In Liberty: Poor Property 

  • Journalist Andrei Pertsev discusses the intertwined nature of property and power in Russia.
  • The case of Moscow’s recent renovation, in which the city administration decided to forcibly resettle more than a million city dwellers in high-rise apartment blocks against their wishes, demonstrates that the current understanding of private property contradicts the Russian Constitution.
  • Pertsev writes that some citizens still tacitly recognize the state as the chief property administrator. Those connected with power have greater property rights than ordinary citizens owing to their ability to pull strings.
  • In such a system, it is impossible to talk about the legality of obtaining property in a broad sense. It is not official income that counts, but power and position. On gaining power, the holders can increase property and prosperity for friendly firms by eliminating the competition.
  • The connection between wealth and position in the Russian hierarchy is usually characterized as neo-feudalism, except that property dependent on power is not inherited. If a person remains in the branches of power, he will retain his property. As soon as he falls from grace, however, his assets will be plundered and a new owner found.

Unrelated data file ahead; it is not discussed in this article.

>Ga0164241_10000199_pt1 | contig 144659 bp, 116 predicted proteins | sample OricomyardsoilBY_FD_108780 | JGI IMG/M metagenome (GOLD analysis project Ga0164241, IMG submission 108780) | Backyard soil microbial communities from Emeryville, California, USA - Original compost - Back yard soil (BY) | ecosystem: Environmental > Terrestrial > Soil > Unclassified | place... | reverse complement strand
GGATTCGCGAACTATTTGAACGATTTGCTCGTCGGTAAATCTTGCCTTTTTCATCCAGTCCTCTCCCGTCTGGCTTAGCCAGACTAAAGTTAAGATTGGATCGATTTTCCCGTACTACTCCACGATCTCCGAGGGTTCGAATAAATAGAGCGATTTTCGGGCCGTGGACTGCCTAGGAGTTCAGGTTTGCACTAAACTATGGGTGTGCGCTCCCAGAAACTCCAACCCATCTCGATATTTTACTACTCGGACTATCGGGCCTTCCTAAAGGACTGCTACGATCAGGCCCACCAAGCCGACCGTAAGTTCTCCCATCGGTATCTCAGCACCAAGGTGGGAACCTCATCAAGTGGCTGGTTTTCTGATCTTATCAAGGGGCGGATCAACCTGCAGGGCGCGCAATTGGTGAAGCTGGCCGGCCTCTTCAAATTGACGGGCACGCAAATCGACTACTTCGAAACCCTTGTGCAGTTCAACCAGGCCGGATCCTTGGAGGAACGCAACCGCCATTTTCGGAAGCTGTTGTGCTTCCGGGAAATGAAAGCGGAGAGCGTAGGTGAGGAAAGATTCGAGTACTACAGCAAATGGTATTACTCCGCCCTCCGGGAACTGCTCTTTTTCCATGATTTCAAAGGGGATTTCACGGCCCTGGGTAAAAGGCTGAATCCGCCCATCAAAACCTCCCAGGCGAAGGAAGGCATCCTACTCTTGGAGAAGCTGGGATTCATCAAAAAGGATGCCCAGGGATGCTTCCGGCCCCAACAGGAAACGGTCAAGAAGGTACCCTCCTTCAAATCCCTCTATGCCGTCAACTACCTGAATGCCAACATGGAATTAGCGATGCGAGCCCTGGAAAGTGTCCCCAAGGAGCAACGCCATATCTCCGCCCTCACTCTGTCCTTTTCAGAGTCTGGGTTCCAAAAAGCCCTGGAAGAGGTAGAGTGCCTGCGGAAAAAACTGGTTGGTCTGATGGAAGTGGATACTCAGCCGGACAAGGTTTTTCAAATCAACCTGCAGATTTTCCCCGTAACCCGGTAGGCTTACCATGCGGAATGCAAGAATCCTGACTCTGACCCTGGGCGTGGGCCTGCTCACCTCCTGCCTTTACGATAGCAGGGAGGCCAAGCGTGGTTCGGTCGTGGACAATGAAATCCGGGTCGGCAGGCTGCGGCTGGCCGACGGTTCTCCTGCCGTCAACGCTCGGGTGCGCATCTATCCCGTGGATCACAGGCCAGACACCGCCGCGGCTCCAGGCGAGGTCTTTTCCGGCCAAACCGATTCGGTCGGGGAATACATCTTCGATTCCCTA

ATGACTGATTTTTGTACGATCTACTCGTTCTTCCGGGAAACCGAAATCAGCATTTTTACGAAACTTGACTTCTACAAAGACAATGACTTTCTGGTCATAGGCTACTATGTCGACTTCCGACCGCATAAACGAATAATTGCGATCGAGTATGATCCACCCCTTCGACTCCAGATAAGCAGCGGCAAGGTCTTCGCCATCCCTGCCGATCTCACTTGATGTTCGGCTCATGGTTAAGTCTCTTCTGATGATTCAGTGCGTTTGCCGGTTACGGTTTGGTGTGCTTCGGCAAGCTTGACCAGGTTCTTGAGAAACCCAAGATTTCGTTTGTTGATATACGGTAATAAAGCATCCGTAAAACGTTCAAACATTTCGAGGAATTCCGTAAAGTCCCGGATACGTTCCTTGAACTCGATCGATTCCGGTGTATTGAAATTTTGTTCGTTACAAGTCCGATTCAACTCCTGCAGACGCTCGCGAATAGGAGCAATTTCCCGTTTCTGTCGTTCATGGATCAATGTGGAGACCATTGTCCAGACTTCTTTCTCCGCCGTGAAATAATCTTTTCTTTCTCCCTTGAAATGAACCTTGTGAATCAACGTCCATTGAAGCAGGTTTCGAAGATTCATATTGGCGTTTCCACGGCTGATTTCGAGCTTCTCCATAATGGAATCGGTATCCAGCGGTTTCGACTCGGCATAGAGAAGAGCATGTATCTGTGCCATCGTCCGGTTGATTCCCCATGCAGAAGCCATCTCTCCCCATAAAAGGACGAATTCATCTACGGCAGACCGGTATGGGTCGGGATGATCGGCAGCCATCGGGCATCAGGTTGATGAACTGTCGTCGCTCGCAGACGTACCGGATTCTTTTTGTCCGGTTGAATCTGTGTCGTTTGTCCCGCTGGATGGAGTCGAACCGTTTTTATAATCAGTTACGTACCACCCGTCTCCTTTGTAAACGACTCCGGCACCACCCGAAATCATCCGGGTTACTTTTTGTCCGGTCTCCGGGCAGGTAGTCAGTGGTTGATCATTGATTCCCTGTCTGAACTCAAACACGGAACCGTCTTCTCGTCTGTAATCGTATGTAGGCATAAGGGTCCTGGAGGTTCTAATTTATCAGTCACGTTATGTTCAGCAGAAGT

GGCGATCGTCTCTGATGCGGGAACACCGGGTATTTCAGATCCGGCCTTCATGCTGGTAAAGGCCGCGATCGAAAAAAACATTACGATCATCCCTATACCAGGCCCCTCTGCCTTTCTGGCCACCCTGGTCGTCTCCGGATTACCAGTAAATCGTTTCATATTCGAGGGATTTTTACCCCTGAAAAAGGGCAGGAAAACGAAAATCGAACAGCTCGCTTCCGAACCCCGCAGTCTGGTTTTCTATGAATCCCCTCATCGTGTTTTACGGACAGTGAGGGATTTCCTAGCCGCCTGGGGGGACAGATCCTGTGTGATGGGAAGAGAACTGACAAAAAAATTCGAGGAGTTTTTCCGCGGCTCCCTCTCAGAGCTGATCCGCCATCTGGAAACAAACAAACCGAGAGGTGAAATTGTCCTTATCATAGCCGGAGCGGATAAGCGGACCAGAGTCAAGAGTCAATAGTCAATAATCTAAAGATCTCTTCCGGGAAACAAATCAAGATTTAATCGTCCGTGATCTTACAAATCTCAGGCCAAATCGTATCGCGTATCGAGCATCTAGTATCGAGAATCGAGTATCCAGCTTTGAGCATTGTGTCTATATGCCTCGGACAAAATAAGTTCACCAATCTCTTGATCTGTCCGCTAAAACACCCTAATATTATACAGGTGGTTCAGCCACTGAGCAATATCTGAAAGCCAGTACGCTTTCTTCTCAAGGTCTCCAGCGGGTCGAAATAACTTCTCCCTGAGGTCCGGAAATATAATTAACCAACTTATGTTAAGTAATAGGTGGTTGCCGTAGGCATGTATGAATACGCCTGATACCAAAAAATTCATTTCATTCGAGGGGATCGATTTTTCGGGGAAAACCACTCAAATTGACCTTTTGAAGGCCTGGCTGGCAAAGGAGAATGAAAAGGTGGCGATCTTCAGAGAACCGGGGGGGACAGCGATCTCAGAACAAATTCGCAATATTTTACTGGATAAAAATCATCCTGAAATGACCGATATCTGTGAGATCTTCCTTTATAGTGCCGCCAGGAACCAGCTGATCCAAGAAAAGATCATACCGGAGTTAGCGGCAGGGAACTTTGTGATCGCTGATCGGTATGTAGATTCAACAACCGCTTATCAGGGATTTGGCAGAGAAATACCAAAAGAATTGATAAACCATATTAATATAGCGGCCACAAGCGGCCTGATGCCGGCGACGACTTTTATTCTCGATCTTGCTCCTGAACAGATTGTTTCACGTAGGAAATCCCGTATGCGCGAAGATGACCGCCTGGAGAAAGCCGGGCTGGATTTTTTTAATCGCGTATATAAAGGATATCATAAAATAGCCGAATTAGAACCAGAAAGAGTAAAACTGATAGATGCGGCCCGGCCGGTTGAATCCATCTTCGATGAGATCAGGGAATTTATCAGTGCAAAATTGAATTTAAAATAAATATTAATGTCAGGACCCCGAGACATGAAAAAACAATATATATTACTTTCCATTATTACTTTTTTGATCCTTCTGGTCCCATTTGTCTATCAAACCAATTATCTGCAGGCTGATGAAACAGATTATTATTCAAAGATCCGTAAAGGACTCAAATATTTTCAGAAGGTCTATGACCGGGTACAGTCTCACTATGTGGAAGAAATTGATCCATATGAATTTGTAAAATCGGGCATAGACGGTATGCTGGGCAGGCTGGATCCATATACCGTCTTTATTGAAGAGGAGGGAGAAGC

• Pertsev notes that this modus operandi can be traced back to Ivan the Terrible, and bears similarities to Stalin’s Russia.
  • Russian society recognizes the gaining of wealth by a person in power as semi-legal, meaning that wealth itself is automatically shameful. If a person lives well, it means that they have a murky past.
  • There are consequences of such a thinking pattern. Firstly, the normal state of affairs is buried in the Soviet mentality that those at the top are untouchable, even if the rest of the country lives poorly. Secondly, Russians are less and less willing to do business owing to a lack of protection from the law.

InLiberty, Несчастная собственность, Андрей Перцев, 4 августа 2017 г.


Vedomosti: Will Russia Follow in the Footsteps of Venezuela? 

  • Economist Ivan Lyubimov compares Russia’s economic situation to that of Venezuela, a country in political and economic turmoil due to a lack of economic diversification and reliance on the export of natural resources.